The typical article on a news site collects a substantial bulk volume of page views around the first 48 hours of being published, and then visitor traffic drops off rather quickly.
Blimp articles have the opposite accumulation of page views, increasing steadily later at a time when they become on interest.
With "blimp articles" page views build over time and is driven by search engine referrals as well as social referrals as long as content is relevant.
Looking at the page view count over a short reporting period, with a narrow top pages focus on counting page views, detecting these blimp articles isn't possible.
Rather it requires having access to historical data over at least 1 year in order to see the blimp buildup.
Blimp articles on the other hand have a page view count that resembles an elevation map of the Tour de France when laid out over a 1 year period.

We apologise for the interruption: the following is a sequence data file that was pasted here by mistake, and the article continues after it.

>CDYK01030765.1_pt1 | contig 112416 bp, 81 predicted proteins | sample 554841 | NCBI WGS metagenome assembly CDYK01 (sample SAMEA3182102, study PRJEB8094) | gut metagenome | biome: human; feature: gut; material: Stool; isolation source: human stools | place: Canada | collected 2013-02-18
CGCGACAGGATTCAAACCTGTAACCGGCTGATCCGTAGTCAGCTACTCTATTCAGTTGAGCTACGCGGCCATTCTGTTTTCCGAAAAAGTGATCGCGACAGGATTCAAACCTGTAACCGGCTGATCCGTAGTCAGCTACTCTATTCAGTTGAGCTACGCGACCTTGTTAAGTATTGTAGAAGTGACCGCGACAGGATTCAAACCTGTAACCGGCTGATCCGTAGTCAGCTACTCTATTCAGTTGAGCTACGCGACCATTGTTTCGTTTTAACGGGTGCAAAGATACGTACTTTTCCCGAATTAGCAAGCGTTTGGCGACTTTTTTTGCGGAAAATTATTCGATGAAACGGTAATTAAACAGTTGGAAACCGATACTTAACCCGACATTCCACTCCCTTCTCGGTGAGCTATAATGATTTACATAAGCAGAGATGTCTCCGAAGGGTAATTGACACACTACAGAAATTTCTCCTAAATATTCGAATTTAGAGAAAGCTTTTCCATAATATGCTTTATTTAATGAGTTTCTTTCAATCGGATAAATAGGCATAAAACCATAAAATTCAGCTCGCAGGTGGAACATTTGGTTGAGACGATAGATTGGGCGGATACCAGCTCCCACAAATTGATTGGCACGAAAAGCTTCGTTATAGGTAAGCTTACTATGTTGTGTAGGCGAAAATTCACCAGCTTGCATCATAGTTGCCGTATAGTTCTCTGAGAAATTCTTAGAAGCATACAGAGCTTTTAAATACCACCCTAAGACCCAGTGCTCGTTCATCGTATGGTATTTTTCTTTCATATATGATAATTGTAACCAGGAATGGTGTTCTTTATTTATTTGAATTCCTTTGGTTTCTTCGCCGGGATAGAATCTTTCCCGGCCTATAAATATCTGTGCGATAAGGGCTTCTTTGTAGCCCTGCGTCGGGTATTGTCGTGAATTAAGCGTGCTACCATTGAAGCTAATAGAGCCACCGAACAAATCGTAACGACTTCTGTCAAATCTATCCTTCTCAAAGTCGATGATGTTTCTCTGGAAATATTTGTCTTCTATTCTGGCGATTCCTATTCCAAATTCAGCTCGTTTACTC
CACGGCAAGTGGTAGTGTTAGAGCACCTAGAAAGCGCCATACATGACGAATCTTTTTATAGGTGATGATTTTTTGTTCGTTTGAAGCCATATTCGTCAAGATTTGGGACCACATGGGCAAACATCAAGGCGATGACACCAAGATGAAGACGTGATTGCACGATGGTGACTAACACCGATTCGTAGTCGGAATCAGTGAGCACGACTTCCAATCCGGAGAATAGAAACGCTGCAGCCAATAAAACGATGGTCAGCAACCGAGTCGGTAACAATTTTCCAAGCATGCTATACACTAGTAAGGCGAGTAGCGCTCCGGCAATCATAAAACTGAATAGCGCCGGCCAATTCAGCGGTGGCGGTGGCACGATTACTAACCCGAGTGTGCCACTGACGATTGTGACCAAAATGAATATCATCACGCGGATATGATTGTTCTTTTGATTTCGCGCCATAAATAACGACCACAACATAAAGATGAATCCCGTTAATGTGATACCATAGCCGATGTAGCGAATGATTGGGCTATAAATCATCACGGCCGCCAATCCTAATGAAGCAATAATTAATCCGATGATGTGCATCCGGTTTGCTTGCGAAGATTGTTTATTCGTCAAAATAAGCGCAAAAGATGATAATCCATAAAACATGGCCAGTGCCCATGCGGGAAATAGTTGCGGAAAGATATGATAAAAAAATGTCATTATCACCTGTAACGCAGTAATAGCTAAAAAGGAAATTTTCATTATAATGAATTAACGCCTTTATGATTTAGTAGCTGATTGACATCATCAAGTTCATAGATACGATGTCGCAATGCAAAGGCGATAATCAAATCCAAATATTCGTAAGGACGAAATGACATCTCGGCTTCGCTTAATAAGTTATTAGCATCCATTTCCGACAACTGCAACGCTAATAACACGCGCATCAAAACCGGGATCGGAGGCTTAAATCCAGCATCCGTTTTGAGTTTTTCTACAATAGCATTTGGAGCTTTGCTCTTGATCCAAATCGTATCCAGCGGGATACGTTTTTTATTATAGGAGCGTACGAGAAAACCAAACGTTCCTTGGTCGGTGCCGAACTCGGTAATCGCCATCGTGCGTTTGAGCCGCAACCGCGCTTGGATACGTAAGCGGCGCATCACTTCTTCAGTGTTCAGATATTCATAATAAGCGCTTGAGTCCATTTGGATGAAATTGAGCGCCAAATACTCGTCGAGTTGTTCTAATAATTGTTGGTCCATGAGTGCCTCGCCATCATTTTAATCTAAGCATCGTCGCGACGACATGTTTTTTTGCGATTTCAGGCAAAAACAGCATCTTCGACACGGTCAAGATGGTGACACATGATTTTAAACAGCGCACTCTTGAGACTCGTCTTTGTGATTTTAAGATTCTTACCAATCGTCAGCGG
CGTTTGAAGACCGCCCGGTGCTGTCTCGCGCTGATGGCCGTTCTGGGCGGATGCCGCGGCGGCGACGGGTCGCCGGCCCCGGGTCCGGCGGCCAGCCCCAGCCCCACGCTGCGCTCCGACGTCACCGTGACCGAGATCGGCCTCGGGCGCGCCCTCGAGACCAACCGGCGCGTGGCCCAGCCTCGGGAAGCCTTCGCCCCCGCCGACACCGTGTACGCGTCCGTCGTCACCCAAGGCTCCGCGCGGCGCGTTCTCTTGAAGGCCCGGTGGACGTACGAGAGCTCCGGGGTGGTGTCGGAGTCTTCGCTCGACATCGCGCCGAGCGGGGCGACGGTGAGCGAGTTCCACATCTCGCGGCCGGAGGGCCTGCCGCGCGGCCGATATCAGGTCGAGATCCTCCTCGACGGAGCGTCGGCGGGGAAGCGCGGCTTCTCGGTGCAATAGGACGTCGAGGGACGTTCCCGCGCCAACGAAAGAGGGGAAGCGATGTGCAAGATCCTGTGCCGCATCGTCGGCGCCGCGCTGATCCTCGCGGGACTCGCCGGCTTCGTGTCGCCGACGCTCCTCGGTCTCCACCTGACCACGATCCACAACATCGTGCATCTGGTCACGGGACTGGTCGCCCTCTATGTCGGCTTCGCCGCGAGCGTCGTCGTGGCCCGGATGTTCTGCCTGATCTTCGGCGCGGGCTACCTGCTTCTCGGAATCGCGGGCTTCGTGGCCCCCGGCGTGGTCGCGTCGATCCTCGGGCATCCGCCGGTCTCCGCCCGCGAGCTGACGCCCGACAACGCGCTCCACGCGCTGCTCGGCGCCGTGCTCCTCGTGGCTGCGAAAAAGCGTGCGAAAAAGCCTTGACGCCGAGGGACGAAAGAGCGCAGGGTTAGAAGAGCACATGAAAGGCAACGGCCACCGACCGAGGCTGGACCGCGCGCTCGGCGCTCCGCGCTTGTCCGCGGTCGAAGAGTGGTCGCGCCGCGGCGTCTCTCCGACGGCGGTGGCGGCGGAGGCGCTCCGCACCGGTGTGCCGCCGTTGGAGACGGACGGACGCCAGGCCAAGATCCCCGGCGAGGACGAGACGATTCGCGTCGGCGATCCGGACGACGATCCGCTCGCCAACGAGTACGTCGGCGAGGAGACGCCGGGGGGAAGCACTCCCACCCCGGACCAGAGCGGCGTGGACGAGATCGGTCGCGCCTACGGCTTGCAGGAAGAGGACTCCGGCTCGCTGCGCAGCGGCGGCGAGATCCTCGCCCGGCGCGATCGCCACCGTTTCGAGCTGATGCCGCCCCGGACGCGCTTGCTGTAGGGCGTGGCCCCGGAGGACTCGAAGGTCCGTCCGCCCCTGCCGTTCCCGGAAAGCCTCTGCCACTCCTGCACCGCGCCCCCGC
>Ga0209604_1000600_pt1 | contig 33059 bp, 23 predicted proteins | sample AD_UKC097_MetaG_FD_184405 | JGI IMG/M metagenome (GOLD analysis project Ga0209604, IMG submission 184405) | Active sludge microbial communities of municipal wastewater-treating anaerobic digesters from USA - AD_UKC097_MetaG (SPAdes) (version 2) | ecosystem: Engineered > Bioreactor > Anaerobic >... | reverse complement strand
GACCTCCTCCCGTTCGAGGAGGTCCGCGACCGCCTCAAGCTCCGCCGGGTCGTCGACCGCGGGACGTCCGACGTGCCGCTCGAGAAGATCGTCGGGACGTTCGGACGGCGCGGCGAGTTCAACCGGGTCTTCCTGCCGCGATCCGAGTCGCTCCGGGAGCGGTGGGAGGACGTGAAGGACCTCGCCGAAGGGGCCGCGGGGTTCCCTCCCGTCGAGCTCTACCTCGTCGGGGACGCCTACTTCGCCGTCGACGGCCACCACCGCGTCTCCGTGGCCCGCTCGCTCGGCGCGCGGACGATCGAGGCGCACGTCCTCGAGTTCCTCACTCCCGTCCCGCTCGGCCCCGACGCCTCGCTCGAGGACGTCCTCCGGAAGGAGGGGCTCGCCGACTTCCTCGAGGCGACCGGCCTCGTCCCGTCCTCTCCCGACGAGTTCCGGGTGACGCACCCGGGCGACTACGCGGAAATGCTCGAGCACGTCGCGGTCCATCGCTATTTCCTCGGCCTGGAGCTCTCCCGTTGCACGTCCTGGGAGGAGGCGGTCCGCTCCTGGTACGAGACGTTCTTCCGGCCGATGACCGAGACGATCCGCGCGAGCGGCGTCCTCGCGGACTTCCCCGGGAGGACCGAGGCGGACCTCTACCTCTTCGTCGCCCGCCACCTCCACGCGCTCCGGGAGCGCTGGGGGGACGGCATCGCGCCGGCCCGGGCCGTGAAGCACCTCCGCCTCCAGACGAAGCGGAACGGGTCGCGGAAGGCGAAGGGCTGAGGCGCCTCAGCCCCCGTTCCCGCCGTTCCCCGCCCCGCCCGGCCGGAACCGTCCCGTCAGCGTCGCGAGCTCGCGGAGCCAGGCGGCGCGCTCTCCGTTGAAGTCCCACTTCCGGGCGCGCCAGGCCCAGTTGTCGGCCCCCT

With a sustained growth of page views over time blimp articles are a good indication of what content could be a source for follow-up articles.
But given the rather limited number of words and shallow content in the articles of today where ads cover more space than content, not many articles have a chance of becoming blimp articles.
Well written articles have a long life span and can generate more page views over time, a modern day variant to the well-known fable about the "hare and tortoise".